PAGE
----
Its not the combat, we approach the combat the way we do because of the death system. Different fail system means a different approach to combat.

    Even the harshest death penalties won't save a bad combat system, but a good combat system is common to almost all good games.

    I skate to where the puck is going to be, not where it has been -Wayne Gretzky

  • Mtibbs1989Mtibbs1989 Fredericksburg, VAPosts: 2,920Member Uncommon
    Originally posted by seacow1g
    Originally posted by Mtibbs1989
    Originally posted by seacow1g
    Originally posted by Mtibbs1989
     

      Possibility beyond what? You're over thinking this topic. Of course you don't want the player to never die. But over thinking the death system beyond dying and respawning is just punishing the player for playing your game and failing. A simple respawn system is perfect for any game so long as there's enough challenge within the game.

    Is it really that simple? Please just take a moment and actually think about designing some games. Think of some scenarios. I'll give you a couple to get you thinking, but rather than try to find flaws in mine I challenge you to think of scenarios of your own where similar problems may be applicable:

     

    1) You want to have PvP but you don't want players running at eachother mindlessly spamming spells until one dies. You want people to pick their battles, organize, flank, prepare for engagements. You don't  want engagements to essentially often be decided by which side has the most players (ie the zerg effect). You want players to care about each death (both their own and their team mates) because it lowers the chances of their side winning. What kind of death system encourages players to play like this? Is this system designed for an instanced zone or a persistent world? Can you think of one that works in both?

     Back it up a bit buddy, we're not talking zerging. That's a completely different problem all its own. Zerging has to do with the flaws in the developers design of their PvP system. If you centralize all the action into one single point or in very short distances of course you'll have zerging going on. You need to design systems to stop that.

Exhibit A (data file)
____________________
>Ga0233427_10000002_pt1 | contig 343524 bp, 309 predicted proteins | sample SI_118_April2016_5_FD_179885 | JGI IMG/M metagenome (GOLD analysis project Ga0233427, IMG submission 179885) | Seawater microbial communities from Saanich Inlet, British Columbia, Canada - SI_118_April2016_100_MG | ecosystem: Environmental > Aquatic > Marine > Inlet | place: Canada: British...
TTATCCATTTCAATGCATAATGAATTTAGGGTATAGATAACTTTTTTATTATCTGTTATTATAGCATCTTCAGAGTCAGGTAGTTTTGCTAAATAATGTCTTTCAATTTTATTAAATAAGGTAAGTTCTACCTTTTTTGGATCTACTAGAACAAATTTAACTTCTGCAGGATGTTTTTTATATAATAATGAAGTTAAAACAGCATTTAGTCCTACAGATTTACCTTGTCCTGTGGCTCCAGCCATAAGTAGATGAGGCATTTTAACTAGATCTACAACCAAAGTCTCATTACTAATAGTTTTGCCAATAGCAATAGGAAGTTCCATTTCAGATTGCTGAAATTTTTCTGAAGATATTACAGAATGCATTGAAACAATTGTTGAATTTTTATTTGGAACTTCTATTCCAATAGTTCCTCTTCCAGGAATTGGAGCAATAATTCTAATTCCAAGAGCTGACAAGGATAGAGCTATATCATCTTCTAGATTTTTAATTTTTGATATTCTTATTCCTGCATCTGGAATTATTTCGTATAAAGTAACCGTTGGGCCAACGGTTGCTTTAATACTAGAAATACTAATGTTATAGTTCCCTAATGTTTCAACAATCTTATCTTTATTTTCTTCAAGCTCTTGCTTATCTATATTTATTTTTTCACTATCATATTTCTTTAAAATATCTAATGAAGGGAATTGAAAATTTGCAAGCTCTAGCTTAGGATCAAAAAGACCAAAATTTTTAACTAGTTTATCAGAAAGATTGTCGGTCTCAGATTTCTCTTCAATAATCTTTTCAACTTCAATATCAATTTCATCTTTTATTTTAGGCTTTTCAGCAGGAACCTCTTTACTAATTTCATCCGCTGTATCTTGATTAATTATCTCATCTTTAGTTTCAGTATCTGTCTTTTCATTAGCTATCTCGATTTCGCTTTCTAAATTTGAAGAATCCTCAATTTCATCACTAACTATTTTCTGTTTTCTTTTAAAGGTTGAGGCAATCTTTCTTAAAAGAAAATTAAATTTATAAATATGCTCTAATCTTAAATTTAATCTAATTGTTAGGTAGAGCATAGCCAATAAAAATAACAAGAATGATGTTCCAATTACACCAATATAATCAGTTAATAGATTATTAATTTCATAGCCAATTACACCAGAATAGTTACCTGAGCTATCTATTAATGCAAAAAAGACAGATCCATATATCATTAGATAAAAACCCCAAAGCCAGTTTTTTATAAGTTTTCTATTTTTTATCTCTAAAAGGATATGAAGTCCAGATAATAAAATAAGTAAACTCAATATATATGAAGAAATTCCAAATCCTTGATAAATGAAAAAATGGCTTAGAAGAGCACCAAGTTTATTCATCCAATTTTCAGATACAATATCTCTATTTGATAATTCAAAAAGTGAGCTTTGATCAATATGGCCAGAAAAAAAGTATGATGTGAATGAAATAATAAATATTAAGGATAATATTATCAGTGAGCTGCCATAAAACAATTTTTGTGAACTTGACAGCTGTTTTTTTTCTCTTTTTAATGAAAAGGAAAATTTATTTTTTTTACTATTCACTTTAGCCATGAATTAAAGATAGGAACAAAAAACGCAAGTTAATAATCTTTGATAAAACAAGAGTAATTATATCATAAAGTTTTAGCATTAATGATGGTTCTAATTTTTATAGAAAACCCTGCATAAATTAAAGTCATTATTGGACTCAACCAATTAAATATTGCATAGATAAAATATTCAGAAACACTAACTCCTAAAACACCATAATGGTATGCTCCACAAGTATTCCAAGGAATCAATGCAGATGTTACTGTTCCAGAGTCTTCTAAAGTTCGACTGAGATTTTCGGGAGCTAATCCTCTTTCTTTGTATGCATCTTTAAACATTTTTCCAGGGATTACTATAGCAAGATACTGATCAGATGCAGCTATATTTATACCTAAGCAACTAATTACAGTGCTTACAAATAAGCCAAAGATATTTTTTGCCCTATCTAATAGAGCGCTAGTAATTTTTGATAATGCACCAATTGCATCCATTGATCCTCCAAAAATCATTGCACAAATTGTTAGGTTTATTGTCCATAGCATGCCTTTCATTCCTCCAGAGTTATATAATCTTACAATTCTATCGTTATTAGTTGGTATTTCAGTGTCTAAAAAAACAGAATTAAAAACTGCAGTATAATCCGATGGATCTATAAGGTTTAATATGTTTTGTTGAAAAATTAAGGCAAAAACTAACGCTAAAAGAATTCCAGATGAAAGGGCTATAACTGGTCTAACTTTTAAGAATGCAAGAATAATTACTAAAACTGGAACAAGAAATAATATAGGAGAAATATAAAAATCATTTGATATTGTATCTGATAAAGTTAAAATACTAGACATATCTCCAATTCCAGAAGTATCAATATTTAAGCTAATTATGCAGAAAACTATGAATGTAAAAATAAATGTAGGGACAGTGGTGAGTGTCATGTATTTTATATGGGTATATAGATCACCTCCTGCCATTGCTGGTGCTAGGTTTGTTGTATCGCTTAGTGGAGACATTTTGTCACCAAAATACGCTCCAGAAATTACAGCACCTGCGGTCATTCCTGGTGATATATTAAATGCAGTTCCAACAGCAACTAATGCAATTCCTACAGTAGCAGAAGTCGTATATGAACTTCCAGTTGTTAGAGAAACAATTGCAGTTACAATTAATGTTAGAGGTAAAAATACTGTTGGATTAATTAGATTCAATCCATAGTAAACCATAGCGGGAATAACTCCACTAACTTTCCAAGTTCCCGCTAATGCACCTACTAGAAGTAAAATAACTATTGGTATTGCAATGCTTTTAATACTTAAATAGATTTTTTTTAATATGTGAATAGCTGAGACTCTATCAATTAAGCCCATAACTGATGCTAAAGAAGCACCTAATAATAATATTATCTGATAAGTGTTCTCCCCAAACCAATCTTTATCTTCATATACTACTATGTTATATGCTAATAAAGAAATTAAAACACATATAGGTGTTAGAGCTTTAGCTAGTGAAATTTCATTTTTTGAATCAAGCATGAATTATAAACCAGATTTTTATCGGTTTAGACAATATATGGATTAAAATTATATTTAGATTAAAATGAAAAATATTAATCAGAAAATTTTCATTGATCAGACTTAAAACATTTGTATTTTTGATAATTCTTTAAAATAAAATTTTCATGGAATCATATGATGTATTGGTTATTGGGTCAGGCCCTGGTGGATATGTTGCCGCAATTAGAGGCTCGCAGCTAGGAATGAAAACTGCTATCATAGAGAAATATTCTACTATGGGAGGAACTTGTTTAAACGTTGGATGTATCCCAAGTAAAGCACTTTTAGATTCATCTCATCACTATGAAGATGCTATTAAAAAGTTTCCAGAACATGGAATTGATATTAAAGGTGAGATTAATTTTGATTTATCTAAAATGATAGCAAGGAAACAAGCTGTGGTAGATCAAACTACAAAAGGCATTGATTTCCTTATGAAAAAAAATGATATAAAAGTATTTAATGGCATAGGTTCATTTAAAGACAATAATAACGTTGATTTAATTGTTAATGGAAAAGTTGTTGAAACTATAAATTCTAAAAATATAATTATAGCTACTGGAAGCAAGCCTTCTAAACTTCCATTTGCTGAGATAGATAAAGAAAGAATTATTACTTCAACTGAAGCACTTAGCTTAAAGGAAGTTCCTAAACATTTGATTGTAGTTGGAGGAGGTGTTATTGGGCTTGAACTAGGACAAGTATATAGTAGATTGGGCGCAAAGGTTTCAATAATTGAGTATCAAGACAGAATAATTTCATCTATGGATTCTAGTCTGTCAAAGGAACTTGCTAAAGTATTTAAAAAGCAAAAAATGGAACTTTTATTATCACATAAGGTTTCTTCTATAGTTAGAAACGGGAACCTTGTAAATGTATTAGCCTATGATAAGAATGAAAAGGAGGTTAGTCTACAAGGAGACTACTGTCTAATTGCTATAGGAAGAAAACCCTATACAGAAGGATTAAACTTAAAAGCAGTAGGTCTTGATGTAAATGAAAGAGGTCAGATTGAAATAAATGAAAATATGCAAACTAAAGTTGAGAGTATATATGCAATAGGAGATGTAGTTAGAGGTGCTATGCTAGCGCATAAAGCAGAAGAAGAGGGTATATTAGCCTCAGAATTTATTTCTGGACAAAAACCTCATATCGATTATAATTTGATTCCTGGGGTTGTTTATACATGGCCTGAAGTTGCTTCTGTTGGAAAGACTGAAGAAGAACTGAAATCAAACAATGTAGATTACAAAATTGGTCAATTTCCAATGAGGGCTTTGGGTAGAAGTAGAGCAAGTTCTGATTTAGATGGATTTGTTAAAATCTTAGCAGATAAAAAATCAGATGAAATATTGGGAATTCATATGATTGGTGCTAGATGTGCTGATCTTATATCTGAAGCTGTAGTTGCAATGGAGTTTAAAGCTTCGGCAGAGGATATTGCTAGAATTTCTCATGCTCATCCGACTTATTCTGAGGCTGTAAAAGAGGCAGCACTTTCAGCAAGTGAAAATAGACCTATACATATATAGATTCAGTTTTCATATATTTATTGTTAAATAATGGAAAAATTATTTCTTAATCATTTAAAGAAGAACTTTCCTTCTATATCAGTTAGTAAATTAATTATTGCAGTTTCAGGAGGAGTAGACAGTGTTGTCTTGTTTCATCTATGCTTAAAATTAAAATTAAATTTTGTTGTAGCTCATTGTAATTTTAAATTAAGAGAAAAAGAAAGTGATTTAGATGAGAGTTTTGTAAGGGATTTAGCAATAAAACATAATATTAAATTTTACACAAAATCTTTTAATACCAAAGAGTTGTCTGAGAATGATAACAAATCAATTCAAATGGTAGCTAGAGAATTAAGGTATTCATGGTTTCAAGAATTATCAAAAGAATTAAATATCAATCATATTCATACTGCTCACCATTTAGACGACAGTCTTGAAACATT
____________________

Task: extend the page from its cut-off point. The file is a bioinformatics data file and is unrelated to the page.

Warhammer Online did quite a good job at keeping the death system to a minimum. You spawn at your zone's pvp entry point and then you enter the battlefield. However where they fell flat was to disperse the zerg mentality as it was too easy to win by capturing the very straight forward points-of-interest(s).

     Unfortunately war is never fair and zerging will always happen. 

    2) You want to make parts of the world meaningful to visit, explore and adventure. How do you incentivize the player? What makes the journey special? Can everyone do it? How much effort does it take? What's your reward for doing it?  Is a reward even a reward if there's no risk or effort involved? Now design a death system in a game that has some parts of the gameworld easily accessible and meaningless and some of them highly rewarding (no instances, everyone should be able to go there at the same time but only a few succeed) that is not exploitable to make the highly rewarding areas easy to get to.

     Unfortunately for those who aren't good at video games. They'd find it hard to complete one if I had any say in it's outcome. I don't believe everyone's a winner. So if there's a portion of content that you can't beat in-order to progress. You're going to have to get better. I'm not going to penalize the player with a death system because they're trying. That'd be utterly stupid. I'd allow them to keep having at it. But it'll be their skill and willpower that'll allow them to progress through my game.

      How do I add incentives for players to explore? I'll give bonuses to their character. Maybe uncovering a secret location that requires fighting an intense boss, complex puzzle, or jumping puzzle that unlocks bonus stats, unique trinkets or gear, and or skills. Once someone starts to explore and get more rewards for exploring the more that player will want to find even more secrets and challenges. Do I need to add death penalties to this? No, not at all. Sure, you can die to that intense boss fight requiring you to run back to that hidden location. But if you're doing a jumping puzzle one might simply just fall and have to start over from scratch. A complex puzzle doesn't have to result in someone dying if they can't complete a puzzle. Although I could think of some pretty outrageous ways of dying in a game if you do fail at completing a puzzle.

     You're kind of getting off topic now. None of the stuff  you're talking about has anything to do about the death penalty system. You're just trying to force death on every aspect of the game and it doesn't have to be that way as long as the game's challenging.

     

     

    And now we get to the source of your problem. You can't see how death systems relate to these issues. If you understood it you'd understand why I think it's so important.

     Source of my problem? There's no problem in my way of design. Zerging is problem all it's own and if you can't think of anyway to stop the process of it occuring other than punishing the player with death penalties then you've failed to properly design the PvP system to begin with.